Large organizations gravitate toward stability and predictability, forces that create continuity while hindering innovation and reducing flexibility.
Private sector companies seek predictable revenue and sales growth, for example, while government workers want clear process and stable outcomes for initiatives and programs. And every quarter, stock markets measure public companies on the accuracy of revenue predictions.
Since innovation and change may disrupt stability, resistance to change is understandable despite causing unhealthy organizational behaviors including turf wars and inability to adapt when market conditions evolve. The dangerous cocktail of personal vulnerability combined with organizational fear of change is indeed a serious problem.
When considering change-related initiatives, organizations must create an environment where employees feel sufficiently safe to experiment and try new things. Although not easy, overcoming resistance to change is essential for innovation and even long-term survival.
Because organizational change is difficult but essential, change agents -- people willing to push for improvement even when entrenched interests and processes resist -- play a vital role in business transformation.
The best change agents push relentlessly against ineffective or counter-productive organizational "habits." Through leadership, these folks encourage others to participate in change by demonstrating the benefits of doing so.
To explore the role of change agents and the challenges they face, I invited two government innovators as guests on the CXOTalk show.
David Bray, Chief Information Officer of the Federal Communications Commission, and Corina DuBois, Communications & Strategic Advisor with the Office of the Secretary of Defense, shared their experience on the challenges and opportunities of being a change agent.
You can read a detailed transcript of the entire conversation or watch it below.
Here is important advice from David Bray and Corina DuBois on being a successful change agent (quotes are edited for length and clarity):
On taking personal risk
Change agents risk their credibility to drive change. Willingness to place reputation and even job security at risk are part of the role.
David Bray notes the challenge:
You have to be willing to take flack. Often, people never know the flack we encounter as we try to be change agents.
On finding other change agents
Anyone trying to drive change should find other change agents with whom to build mutually supportive relationships.
David recounts his first experience with Corina:
When I first met Corina, I recognized that she was a fellow change agent. It's important to meet other change agents, not just within your agency, but across agencies, because the only real way you get change done that's lasting in public service is to build networks and build consensus.
On communication and language
Being a successful change agent demands empathy and understanding other people in your organization. Communication, willingness to listen and an attitude of humility are the starting points.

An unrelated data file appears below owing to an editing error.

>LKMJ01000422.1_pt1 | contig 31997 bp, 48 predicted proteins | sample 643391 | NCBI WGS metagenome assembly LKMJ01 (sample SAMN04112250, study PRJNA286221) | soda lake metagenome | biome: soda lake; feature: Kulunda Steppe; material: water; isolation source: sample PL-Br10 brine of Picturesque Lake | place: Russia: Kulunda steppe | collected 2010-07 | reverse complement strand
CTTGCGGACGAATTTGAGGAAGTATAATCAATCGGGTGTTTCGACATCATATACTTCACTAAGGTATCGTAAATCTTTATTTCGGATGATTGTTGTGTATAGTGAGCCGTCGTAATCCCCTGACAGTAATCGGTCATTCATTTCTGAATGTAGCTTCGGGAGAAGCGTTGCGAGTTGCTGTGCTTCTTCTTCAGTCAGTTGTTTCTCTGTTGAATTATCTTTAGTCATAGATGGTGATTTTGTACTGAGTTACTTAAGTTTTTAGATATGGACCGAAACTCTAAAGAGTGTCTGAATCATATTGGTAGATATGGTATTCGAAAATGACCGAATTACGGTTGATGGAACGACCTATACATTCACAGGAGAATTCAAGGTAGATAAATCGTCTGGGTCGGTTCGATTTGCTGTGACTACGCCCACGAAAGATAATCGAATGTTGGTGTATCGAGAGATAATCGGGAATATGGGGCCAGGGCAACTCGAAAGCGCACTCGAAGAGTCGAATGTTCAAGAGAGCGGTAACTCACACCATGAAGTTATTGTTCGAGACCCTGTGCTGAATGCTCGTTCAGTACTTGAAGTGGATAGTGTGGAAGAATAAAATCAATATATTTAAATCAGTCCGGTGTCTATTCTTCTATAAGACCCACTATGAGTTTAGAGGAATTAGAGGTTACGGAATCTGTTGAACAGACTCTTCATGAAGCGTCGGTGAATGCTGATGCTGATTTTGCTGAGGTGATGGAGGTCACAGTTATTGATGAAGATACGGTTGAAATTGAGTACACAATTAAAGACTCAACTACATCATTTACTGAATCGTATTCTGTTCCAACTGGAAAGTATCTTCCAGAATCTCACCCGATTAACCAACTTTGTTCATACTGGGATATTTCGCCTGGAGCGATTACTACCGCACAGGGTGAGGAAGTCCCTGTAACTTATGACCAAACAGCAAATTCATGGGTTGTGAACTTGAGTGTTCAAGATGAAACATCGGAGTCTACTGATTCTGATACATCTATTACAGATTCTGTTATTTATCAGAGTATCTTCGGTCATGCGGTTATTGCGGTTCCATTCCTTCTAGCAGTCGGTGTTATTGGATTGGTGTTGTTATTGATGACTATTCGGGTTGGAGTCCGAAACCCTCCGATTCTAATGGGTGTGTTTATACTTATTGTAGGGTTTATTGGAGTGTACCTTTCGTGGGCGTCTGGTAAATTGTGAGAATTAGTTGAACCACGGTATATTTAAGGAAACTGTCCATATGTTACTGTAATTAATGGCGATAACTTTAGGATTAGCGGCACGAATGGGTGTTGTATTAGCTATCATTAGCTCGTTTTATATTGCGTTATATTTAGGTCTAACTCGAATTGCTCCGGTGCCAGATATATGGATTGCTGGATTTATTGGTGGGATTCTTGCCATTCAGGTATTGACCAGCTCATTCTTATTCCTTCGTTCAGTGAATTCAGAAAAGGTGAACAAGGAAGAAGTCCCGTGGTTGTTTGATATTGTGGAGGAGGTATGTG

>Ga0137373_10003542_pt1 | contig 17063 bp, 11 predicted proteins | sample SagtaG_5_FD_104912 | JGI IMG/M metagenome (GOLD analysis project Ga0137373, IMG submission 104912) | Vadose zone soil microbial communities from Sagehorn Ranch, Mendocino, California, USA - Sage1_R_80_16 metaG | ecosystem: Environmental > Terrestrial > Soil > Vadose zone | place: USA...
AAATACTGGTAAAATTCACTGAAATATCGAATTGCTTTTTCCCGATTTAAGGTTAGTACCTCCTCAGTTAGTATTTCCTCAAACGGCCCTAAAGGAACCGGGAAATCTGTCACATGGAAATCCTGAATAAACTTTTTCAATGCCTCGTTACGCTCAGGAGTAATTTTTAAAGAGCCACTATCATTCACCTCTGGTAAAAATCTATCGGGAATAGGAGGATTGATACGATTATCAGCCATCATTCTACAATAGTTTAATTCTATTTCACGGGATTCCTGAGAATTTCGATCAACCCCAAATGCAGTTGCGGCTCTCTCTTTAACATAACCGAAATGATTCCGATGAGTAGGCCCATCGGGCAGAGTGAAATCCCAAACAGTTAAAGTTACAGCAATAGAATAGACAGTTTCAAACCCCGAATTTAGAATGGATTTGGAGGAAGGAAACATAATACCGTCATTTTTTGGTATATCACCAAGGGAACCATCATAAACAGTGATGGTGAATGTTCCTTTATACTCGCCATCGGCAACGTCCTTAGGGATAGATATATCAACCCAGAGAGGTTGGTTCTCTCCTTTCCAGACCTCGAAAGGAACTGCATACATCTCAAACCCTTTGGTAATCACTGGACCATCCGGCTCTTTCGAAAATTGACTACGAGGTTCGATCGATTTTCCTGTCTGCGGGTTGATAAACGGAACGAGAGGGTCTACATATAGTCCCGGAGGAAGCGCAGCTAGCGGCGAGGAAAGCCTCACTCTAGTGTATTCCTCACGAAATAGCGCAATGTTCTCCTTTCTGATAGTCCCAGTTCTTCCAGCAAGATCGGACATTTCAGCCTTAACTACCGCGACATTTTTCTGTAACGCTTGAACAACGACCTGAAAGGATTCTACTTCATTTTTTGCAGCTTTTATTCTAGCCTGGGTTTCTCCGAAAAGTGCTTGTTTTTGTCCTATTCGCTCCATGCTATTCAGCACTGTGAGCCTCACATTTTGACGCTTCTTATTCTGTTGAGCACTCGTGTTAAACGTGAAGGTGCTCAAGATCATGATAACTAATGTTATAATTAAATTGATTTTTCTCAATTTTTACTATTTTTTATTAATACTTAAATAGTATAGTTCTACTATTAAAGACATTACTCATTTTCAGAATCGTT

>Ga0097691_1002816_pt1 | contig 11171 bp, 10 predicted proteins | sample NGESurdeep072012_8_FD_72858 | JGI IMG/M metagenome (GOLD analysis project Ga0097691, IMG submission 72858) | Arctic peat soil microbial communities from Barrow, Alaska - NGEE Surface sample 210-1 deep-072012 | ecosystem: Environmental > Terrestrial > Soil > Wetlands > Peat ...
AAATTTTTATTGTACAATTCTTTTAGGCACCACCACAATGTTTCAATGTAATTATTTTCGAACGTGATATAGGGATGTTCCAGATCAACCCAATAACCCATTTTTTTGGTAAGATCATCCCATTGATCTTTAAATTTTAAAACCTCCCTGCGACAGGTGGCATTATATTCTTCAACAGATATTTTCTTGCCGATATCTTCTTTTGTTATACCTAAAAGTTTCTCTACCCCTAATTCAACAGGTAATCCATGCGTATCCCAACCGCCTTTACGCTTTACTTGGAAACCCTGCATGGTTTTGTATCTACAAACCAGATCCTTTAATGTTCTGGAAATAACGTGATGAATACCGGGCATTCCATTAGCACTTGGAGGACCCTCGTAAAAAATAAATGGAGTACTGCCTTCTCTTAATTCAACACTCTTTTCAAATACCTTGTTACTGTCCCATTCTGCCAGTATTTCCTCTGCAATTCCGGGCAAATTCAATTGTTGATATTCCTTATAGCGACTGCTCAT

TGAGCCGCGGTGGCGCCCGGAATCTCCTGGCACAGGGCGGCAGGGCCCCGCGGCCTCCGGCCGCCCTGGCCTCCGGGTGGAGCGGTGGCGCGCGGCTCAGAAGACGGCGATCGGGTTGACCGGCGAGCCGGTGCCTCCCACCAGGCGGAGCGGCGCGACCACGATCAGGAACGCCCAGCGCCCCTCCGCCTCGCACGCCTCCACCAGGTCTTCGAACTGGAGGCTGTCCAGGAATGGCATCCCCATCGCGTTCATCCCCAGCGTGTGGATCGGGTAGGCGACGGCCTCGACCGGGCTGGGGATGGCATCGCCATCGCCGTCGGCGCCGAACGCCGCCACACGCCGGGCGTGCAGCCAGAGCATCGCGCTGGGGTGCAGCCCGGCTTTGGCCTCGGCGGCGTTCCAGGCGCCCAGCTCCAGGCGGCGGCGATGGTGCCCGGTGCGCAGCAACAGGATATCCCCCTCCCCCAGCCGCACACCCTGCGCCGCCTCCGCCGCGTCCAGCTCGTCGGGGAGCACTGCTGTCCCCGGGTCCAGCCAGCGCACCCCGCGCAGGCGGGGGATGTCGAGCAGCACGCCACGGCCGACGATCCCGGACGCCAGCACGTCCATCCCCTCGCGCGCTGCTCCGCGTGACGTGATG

The change agents that I've encountered can speak in more than one language. I don't mean Spanish or French, but it's I'm not illiterate in what David is trying to do. I understand it enough; although I might not be able to write fluently in it, I can speak it.
When the change agent understands the same common vocabulary that people [in the organization] are using, it helps them understand why they need to do something.
On building consensus for change
Creating consensus on the need for transformation is an important role for every change agent. Building a coalition involves:
- Listening to the narrative that people in the organization use to describe their needs and issues. Understanding their problems is the first step to gaining their support.
- Building trust and reduce fear with consistent communication
- Articulating a vision of the future that others will support and around which they will rally
Corina presents her approach to building consensus:
I start out understanding the organization, its needs, and ways in which they've worked to meet those needs. But then, I jump all the way forward and think about where I want things to go.
In three years what I would want to see -- what will that legacy be. Then, I work backward from there. Who needs to know about this; who needs to give buy-in; who should we consult when I'm getting more information. What are the actual tactics that we have to start taking to get there.
David talks about creative spaces where change agents can experiment:
In creative spaces, change agents can show what's possible, build a coalition of the willing, and demonstrate that we can take steps forward. With this, late adopters or even laggards can see what's possible.
On trust and credibility
Trust makes possible the work of change agents. Corina explains why being trusted is so important:
People trust that the things that I talk to them about will benefit the organization rather than just me as a leader. I have pushed forward ideas I don't care for because I think they are best for the organization or the people that we serve.
If you want to take a risk, trust makes it a lot easier to say, "This is going to seem a little whack-a-doodle, but just hear me out."
I've also found great value in being told "No." Sometimes, that requires walking away, but other times it means I never gave you enough information to get to a "yes." After consideration, that can [require] asking the change agents, "How did we get here, help me out with this."
This article was written in collaboration with my colleague from cxotalk.com, Lisbeth Shaw.